About a year past his death, a mystique about Paul Adair — a longtime banker and community supporter — has emerged from the depths of a limestone cavern in Kansas City.

Adair had a little-known fascination with 1932 Chrysler-made automobiles and some other vintage fixtures and accessory items. More than 20 cars and other items will be available for public auction on Saturday in Atchison.

Adair’s longtime friend, Clark Pregont admitted he’s been one of the very few who knew for decades Adair had a collection of very rare cars stashed away. Adair had purchased from all over the world, Pregont said.

“It’s the best kept secret in Atchison,” Pregont said, “Paul never drove them, except he might have taken one or two to drive around Kansas City for a couple of days.”

Pregont said he does not know why Adair had such an attraction for these particular makes of the automobiles. He did share that Adair indicated to him at one time he thought it would be nice to open a private museum. Pregont of these particular models, and from that point speculated that might be why Adair acquired many parts to have on hand for restoration purposes.

One of the cars, in mid-restoration condition — meaning it has a very rough appearance — is thought to be one of less than 10 left in the world, Pregont and Eric Smith, antique auto expert agreed.

One of the rarities is Plymouth touring car that Adair acquired in 2004 from South Africa with a right side steering wheel, Smith said. The Plymouth car club members track the numbers of the vehicles and one they thought was out of existence as it turned out Adair had it in his collection.

Another rarity is a 1932 DeSoto roadster, and a DeSoto Special Delivery convertible sedan is only of 275 of its kind, Smith said.

One of the roadsters to be sold on t has only 1,300 actual miles, Pregont and Smith agreed.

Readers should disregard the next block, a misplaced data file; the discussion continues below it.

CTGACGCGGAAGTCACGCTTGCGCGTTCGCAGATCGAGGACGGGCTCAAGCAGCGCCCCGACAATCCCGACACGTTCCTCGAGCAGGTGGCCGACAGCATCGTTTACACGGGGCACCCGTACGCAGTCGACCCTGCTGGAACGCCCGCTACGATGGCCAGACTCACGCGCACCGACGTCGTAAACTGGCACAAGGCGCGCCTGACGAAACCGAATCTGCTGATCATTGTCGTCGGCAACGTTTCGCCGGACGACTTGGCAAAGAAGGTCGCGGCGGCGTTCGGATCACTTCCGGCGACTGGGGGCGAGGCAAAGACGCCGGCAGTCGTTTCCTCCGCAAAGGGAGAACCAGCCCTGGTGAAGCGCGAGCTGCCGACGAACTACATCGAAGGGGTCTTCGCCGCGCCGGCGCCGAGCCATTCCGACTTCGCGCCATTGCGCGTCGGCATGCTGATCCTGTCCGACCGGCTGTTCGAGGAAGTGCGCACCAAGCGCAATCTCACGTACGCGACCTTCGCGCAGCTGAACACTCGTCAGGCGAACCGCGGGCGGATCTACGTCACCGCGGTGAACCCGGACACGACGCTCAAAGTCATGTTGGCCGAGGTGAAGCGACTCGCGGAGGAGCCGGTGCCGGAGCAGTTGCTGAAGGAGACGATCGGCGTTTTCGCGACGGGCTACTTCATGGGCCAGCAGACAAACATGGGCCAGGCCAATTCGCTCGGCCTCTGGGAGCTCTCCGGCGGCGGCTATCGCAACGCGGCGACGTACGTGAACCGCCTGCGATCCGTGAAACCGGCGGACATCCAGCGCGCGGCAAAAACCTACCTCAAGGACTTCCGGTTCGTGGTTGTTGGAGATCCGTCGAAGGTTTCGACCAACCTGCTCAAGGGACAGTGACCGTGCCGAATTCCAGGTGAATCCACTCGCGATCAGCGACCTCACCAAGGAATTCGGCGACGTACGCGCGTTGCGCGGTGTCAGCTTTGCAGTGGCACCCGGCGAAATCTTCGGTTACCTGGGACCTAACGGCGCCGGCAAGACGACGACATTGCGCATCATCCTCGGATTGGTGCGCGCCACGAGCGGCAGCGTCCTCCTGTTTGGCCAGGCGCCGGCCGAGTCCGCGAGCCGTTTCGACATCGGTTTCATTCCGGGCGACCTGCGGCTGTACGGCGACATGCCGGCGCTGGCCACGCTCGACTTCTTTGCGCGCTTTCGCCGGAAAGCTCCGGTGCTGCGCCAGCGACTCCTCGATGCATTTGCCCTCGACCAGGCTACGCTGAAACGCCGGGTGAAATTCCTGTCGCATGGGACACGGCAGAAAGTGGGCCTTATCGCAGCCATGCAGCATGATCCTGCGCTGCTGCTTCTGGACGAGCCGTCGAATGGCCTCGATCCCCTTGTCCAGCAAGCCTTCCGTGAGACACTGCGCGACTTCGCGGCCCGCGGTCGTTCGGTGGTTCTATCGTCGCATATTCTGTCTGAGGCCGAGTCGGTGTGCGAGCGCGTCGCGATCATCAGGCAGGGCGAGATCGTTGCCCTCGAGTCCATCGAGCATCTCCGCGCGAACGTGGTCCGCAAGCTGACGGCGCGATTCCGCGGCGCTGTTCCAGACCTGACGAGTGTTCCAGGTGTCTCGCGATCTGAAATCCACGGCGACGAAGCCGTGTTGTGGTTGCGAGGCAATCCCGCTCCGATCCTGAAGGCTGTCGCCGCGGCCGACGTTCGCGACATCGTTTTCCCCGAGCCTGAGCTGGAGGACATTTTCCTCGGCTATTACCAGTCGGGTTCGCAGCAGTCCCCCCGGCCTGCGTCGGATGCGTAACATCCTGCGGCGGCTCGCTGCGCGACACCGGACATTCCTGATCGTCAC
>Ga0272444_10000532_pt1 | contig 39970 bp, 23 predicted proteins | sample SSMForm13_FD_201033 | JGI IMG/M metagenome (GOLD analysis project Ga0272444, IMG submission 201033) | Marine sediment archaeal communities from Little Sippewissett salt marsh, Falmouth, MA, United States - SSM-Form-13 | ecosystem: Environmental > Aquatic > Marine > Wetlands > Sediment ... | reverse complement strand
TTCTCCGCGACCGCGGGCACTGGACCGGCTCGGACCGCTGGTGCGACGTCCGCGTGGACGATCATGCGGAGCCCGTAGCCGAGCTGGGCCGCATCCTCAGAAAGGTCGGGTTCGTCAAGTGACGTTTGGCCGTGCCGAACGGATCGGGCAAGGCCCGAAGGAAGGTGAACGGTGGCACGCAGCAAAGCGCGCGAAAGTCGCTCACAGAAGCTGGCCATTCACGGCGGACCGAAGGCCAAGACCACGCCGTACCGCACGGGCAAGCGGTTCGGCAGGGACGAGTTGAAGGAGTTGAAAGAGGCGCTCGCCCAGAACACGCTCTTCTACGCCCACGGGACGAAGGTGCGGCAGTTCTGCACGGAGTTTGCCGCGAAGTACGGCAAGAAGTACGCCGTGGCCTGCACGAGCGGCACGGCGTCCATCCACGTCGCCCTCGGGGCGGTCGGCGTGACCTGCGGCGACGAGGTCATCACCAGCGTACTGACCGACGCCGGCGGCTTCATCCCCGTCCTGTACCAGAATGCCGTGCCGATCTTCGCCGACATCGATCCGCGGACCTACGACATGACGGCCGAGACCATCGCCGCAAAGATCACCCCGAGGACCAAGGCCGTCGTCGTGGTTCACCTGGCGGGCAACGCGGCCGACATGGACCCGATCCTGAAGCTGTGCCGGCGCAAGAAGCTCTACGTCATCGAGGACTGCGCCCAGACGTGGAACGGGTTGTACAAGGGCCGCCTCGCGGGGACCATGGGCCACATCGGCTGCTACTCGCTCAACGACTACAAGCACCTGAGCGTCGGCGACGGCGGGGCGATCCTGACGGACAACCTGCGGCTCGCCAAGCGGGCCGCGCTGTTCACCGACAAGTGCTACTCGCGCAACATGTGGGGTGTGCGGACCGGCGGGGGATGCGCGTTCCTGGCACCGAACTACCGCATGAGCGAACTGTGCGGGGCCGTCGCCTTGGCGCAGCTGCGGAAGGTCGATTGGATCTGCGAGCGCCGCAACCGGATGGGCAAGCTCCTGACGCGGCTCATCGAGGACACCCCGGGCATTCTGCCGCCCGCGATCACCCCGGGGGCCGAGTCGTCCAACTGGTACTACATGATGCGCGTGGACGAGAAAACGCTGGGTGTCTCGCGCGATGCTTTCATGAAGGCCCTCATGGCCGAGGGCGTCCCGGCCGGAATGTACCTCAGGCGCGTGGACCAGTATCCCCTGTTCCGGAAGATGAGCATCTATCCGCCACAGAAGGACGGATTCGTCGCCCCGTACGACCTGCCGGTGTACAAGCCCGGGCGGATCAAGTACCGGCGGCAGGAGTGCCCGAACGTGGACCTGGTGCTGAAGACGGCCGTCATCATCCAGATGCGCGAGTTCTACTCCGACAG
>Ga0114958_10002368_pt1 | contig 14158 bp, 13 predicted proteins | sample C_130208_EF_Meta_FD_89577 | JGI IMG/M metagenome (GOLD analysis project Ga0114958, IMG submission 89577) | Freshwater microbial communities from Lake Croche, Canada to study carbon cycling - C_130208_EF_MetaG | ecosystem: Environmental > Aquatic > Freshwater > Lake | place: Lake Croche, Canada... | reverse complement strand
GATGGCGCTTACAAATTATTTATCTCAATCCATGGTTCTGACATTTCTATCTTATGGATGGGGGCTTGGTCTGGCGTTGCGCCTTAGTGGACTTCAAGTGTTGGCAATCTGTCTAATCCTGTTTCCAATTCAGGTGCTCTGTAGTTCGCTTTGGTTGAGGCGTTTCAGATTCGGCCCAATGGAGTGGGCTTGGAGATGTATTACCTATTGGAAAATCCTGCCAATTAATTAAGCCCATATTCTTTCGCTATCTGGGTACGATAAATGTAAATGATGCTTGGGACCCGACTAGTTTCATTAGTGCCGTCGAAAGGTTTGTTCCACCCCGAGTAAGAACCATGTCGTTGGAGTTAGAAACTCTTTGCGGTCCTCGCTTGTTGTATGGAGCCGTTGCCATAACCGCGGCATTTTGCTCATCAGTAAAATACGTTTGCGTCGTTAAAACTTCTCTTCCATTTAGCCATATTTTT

Smith explained with the exception of two kit cars all the others are in original condition that will only need a with tune up with fuel line replacements after many years spent in storage.

Adair was an avid collector and most of the vintage cars and other items were acquired via eBay internet auctions.

Among the accessories are 1932 car tags, trunks, headlights, horns, manuals and other things.

Yvette VanDerBrink, of VanDerBrink Auctions, LLC invites all to view the collection that she expects to auction off Saturday, Nov. 14 from the former Lockwood building along Pratt Road. Visit http://bit.ly//Adair Auction to see individual photos and video of the unique collection.

VanDerBirink wrote in a press release that Adair’s family members, Marsha, his wife, and sons, Douglass and Alex, knew he was a car collector, but were unaware of its extent until after his death in November of 2019. It’s been about half a century since the pieces have been seen, Van DerBrink said.

Paul Adair, of the Exchange Bank & Trust, died Nov. 6, 2019 in Overland Park, according to his published obituary. Adair began his banking career in 1972 with Exchange and found enjoyment as studied the histories associated with Exchange Bank , the oldest bank in Kansas, the U.S. Civil War, Pony Express and Atchison.

During his life in Atchison, Adair was an active member of the Trinity Episcopal Church, and served on numerous boards that included the Atchison YMCA, Atchison Area United Way and North East Kanas Community Action Program. He was also involved with Atchison Rotary Club, Atchison County Historical Society, and the Bellevue Country Club.

Mary Meyers can be reached via mary.meyers@atchisonglobenow.com. Follow her on Twitter:@MARYMEYERSglobe

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